Monday, 22 September 2014

Skyboy and other Stupendous Science Stories • Early Reader

Although most of my books are picture books, I occasionally write for older children as well and my latest book, out this Friday, is a collection of science-themed stories for 8 to 9-year-olds called Skyboy and other Stupendous Science Stories.

When Oxford University Press asked me if I’d like to write something for their Project X series, I had mixed feelings at first. They wanted me to write what they called a “Mash-Up”, comprising of three stories and a poem which seemed like a lot of work for one book.

However the theme of the stories was science, a topic that’s always appealed to me, and the three stories were all in different formats; a conventional short story, a comic strip and a play script. I’d never written a comic strip or a play script before, so I decided I should give it a go. I’m glad I did, because I’m delighted with the way the book has turned out.

I wrote each of the stories about a different area of science:
The short story, Brought to you by ThinkRight, is about a sinister use of neuroscience (the study of how the brain works).  
The comic strip, Skyboy Takes Off, is about the invention of an anti-gravity generator 
The play script, The Greatest Scientist of All Time, is about time travel 
And the poem, My Cousin is a Cucumber, is about evolution and the amazing fact that all life is thought to have descended from a single simple lifeform.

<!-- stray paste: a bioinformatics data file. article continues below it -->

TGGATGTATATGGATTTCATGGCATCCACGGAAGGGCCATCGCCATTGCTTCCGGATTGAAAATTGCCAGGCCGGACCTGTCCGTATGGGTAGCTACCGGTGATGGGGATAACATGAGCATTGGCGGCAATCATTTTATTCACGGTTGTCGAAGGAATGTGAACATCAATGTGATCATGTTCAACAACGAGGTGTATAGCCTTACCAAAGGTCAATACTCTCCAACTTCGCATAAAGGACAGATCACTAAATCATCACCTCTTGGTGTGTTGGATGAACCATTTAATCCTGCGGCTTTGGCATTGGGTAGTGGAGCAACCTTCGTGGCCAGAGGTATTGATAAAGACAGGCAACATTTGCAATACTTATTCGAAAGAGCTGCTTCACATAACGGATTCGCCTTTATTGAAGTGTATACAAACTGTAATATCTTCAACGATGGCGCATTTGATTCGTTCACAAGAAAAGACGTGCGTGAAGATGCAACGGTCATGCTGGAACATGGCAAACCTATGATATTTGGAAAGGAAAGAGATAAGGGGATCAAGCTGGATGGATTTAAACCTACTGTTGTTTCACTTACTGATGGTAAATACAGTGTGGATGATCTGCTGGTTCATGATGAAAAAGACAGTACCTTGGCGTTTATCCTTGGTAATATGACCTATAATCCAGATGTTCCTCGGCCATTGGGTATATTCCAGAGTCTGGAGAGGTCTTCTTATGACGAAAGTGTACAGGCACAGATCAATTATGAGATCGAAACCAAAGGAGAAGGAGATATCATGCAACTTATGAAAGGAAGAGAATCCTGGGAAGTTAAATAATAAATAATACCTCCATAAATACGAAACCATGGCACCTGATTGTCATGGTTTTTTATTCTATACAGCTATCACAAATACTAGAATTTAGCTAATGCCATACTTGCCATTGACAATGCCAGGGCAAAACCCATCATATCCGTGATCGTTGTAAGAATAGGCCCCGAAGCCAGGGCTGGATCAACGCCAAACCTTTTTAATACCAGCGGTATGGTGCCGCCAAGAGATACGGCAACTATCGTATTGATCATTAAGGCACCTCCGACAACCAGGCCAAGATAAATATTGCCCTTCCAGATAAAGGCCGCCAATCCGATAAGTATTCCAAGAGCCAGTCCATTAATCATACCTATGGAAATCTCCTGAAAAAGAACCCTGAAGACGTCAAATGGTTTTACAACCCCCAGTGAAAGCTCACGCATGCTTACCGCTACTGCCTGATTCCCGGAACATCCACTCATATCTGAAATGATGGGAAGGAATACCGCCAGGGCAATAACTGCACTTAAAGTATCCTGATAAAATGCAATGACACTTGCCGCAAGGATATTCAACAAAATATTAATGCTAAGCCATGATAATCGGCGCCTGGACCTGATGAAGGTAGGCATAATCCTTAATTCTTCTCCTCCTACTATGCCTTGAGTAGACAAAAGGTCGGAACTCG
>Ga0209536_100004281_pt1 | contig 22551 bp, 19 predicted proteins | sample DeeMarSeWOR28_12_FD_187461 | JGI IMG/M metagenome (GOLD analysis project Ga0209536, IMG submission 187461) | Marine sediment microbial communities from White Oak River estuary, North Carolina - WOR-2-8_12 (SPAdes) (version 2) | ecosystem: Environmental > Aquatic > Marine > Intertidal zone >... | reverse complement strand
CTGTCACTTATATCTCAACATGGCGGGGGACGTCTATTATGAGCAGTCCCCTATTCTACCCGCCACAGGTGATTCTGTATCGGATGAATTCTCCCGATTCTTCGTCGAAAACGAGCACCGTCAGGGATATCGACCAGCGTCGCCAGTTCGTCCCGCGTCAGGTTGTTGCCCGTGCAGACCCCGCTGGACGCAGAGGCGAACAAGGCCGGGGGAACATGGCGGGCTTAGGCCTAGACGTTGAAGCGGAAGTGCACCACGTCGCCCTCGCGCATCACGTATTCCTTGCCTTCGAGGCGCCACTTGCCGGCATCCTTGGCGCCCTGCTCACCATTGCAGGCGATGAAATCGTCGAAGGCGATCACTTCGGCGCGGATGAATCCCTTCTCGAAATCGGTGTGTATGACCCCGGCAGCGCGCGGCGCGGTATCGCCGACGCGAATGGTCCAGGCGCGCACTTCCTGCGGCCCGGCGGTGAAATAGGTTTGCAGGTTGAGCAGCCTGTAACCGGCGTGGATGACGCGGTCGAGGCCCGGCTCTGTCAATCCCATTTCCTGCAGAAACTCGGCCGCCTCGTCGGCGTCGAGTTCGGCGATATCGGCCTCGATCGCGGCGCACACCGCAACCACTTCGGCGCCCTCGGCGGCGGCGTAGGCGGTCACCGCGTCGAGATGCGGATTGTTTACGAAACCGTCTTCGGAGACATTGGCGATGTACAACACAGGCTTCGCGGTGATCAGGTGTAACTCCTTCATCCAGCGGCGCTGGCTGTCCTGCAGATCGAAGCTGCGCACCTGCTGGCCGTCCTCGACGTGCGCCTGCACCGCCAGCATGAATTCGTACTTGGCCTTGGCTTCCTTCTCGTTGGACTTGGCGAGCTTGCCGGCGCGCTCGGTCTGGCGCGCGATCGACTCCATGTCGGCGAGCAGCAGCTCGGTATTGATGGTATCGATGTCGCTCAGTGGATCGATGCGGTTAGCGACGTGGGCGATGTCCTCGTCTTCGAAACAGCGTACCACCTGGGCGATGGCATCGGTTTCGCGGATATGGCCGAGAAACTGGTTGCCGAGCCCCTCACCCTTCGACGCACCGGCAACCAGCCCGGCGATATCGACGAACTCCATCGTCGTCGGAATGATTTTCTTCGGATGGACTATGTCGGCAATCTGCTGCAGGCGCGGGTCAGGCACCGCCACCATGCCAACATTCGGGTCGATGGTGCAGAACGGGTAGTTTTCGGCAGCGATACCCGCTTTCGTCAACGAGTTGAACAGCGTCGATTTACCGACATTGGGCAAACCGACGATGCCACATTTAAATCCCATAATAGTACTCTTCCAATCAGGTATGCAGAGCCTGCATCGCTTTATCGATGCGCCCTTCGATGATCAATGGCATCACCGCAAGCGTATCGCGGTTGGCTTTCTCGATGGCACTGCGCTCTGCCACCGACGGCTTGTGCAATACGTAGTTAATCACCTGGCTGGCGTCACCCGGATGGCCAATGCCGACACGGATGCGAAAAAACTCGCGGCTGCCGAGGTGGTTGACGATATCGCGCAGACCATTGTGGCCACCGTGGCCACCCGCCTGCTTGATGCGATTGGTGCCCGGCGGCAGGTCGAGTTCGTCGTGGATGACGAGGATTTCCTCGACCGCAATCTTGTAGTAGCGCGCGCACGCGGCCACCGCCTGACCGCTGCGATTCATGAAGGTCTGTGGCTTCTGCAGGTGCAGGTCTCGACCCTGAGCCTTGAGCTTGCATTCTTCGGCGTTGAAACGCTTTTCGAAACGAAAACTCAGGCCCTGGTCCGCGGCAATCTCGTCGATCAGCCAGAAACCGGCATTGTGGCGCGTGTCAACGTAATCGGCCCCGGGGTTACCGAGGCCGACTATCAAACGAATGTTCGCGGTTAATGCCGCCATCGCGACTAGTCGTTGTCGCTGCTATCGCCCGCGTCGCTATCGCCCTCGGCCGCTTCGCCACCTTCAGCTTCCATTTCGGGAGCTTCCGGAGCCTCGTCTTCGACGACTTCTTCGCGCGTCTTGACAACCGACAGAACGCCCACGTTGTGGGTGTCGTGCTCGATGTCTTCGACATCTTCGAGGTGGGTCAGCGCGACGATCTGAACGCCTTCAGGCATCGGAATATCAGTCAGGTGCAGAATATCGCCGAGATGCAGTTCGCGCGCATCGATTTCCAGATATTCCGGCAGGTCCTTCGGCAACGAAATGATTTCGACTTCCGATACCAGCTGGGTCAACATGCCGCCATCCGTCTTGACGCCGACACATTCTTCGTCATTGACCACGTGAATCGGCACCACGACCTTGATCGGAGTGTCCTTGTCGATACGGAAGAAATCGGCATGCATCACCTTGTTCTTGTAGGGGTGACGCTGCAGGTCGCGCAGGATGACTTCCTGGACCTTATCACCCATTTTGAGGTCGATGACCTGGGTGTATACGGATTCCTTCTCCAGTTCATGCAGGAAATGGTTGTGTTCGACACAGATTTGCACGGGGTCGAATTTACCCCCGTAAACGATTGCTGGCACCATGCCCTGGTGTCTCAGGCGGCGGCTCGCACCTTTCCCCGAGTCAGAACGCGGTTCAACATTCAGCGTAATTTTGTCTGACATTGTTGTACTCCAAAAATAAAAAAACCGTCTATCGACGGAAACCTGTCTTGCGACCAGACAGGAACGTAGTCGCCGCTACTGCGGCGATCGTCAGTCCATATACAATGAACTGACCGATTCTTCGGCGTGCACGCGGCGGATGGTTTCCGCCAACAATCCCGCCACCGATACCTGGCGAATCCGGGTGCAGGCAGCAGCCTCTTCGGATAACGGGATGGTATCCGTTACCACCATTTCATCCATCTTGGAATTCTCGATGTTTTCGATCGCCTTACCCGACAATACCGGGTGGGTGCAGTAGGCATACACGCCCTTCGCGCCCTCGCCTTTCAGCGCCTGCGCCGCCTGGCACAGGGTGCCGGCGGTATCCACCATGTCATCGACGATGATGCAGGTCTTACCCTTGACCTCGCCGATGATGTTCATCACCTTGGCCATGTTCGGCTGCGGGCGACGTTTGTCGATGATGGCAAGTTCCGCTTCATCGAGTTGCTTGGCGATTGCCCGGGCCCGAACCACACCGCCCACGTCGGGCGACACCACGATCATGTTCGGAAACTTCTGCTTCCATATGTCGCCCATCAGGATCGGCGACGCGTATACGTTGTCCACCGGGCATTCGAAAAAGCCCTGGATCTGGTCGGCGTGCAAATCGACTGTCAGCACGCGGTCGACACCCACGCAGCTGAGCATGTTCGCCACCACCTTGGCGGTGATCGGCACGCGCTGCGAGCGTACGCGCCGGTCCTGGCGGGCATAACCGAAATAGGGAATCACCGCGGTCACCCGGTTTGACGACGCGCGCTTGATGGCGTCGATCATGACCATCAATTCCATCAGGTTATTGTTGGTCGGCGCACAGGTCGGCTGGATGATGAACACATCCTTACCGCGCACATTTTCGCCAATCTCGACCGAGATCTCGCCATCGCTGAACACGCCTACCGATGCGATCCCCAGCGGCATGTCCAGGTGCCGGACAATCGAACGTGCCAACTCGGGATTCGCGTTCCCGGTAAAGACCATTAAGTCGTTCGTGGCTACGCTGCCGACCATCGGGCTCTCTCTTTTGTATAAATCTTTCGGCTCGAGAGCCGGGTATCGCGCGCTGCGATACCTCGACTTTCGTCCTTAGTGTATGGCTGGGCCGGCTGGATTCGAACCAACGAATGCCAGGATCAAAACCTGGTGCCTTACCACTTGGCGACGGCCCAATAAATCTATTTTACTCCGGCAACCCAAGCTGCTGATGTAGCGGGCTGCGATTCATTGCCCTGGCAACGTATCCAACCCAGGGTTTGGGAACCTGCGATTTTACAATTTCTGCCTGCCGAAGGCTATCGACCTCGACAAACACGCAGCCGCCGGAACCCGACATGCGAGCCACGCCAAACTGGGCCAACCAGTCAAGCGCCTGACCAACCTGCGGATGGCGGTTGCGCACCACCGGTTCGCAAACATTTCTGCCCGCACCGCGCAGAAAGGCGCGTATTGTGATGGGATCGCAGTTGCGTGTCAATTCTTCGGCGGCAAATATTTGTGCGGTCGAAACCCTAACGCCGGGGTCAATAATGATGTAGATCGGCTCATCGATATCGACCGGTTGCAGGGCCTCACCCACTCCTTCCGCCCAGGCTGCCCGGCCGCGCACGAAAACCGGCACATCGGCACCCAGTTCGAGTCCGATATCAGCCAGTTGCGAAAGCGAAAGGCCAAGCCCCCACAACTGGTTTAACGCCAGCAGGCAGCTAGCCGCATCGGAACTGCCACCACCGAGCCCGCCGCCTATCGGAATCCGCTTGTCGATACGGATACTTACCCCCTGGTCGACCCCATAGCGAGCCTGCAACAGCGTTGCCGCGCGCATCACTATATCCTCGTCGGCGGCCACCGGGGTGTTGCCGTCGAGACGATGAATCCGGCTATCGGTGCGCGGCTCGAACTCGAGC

One of Kevin Hopgood's pencil roughs for Skyboy Takes Off.
The two scientists in the story, Max and Laura, are named after
my children.
Although it’s by far the simplest story, the most challenging to write was the comic strip, Skyboy Takes Off. OUP’s brief required that the story be told in 10 pages (slightly smaller than A5) with no more than 3 panels on each page and a maximum word count of less than 150 words. There’s only so much plot you can cover in such a tight format, but I wanted to write something that had some action and excitement, so I wrote an origins story for a young superhero that finishes the moment that Skyboy takes to the sky for the first time.

One reason I’m so pleased with the finished book is the illustrations. I can be quite picky about illustration style and with four different illustrators working on the book I thought it might take a while to agree on a suitable line-up. However the first four illustrators that designer Lily Trotter and editor Rachel Green suggested were all great matches for the stories they were illustrating.

My short story, Brought to You by ThinkRight was influenced by the “Golden Age” science fiction short stories I’d read when I was growing up, so Simon Bartram’s slightly retro style is a great fit for that story.

Skyboy Takes Off was very much in the tradition of Marvel comic superheroes, so I'm thrilled that Iron Man and 2000 AD illustrator Kevin Hopgood has illustrated it.

I’d discovered Alex Patterson’s comical illustrations through Twitter and had recently suggested him for a book with another publisher, but it had ended up with another illustrator. So I was delighted that he was able to illustrate the play script of The Greatest Scientist of All Time.

And Yannick Robert has done a terrific job of illustrating My Cousin is a Cucumber. I love Yannick’s little caricature of my science hero, Charles Darwin, sitting in a tree.

Charles Darwin is one of my science heroes and I have a little collection of Darwin souvenirs in my office.

Readers can test their knowledge of the stories
in the book by downloading the Skyboy crossword.

find your local bookshopBuy this book at amazon UKBuy at amazon US

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